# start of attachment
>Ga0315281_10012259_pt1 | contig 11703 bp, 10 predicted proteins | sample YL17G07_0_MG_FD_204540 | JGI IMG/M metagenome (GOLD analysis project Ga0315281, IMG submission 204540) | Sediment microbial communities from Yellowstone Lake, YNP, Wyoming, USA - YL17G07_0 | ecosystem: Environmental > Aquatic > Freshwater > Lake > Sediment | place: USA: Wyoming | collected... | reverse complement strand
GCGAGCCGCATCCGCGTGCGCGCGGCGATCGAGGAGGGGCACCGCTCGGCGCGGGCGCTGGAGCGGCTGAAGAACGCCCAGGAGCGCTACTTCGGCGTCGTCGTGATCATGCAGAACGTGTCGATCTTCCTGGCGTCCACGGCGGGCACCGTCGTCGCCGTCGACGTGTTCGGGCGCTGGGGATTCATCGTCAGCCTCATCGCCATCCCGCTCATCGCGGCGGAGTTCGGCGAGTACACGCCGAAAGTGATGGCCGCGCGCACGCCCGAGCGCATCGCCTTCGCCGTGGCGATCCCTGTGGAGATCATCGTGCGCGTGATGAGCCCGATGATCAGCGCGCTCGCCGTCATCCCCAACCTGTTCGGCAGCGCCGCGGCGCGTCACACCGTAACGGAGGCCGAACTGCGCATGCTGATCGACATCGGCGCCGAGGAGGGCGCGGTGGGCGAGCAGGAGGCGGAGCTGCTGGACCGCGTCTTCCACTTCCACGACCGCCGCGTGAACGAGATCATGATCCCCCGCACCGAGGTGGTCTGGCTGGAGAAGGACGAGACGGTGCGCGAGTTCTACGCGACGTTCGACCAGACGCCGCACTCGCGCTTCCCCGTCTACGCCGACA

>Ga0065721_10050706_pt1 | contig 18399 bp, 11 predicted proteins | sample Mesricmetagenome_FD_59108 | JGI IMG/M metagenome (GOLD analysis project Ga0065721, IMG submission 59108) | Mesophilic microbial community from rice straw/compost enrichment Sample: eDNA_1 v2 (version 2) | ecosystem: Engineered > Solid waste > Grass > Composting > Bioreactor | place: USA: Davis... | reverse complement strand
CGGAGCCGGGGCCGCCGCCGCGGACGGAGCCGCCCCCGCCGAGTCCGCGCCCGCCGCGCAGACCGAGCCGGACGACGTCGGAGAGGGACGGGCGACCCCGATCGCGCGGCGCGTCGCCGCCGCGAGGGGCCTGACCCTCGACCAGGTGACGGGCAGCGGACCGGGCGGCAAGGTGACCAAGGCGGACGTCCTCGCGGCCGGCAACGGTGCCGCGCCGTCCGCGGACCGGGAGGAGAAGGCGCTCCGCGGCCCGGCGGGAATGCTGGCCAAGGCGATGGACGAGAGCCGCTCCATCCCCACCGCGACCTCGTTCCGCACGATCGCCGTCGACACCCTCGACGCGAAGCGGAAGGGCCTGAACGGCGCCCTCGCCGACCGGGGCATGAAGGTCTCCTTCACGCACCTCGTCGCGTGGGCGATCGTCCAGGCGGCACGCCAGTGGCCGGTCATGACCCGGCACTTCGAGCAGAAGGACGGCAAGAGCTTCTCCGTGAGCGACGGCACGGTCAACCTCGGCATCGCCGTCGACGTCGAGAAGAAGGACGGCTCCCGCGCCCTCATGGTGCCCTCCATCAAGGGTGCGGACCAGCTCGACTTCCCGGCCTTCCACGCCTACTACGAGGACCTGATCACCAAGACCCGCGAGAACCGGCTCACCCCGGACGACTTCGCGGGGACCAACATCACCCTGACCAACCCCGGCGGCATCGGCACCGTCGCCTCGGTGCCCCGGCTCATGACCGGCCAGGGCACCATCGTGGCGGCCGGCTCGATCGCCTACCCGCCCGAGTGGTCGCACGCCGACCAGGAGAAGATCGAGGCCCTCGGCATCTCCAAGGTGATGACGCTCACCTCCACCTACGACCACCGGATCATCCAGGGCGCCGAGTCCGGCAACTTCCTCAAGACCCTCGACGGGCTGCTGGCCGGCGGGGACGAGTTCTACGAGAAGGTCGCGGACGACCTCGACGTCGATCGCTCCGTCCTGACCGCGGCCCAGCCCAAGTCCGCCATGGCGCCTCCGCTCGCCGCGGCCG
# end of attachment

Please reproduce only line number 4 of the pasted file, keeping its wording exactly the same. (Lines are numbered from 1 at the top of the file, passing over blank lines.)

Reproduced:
CGGAGCCGGGGCCGCCGCCGCGGACGGAGCCGCCCCCGCCGAGTCCGCGCCCGCCGCGCAGACCGAGCCGGACGACGTCGGAGAGGGACGGGCGACCCCGATCGCGCGGCGCGTCGCCGCCGCGAGGGGCCTGACCCTCGACCAGGTGACGGGCAGCGGACCGGGCGGCAAGGTGACCAAGGCGGACGTCCTCGCGGCCGGCAACGGTGCCGCGCCGTCCGCGGACCGGGAGGAGAAGGCGCTCCGCGGCCCGGCGGGAATGCTGGCCAAGGCGATGGACGAGAGCCGCTCCATCCCCACCGCGACCTCGTTCCGCACGATCGCCGTCGACACCCTCGACGCGAAGCGGAAGGGCCTGAACGGCGCCCTCGCCGACCGGGGCATGAAGGTCTCCTTCACGCACCTCGTCGCGTGGGCGATCGTCCAGGCGGCACGCCAGTGGCCGGTCATGACCCGGCACTTCGAGCAGAAGGACGGCAAGAGCTTCTCCGTGAGCGACGGCACGGTCAACCTCGGCATCGCCGTCGACGTCGAGAAGAAGGACGGCTCCCGCGCCCTCATGGTGCCCTCCATCAAGGGTGCGGACCAGCTCGACTTCCCGGCCTTCCACGCCTACTACGAGGACCTGATCACCAAGACCCGCGAGAACCGGCTCACCCCGGACGACTTCGCGGGGACCAACATCACCCTGACCAACCCCGGCGGCATCGGCACCGTCGCCTCGGTGCCCCGGCTCATGACCGGCCAGGGCACCATCGTGGCGGCCGGCTCGATCGCCTACCCGCCCGAGTGGTCGCACGCCGACCAGGAGAAGATCGAGGCCCTCGGCATCTCCAAGGTGATGACGCTCACCTCCACCTACGACCACCGGATCATCCAGGGCGCCGAGTCCGGCAACTTCCTCAAGACCCTCGACGGGCTGCTGGCCGGCGGGGACGAGTTCTACGAGAAGGTCGCGGACGACCTCGACGTCGATCGCTCCGTCCTGACCGCGGCCCAGCCCAAGTCCGCCATGGCGCCTCCGCTCGCCGCGGCCG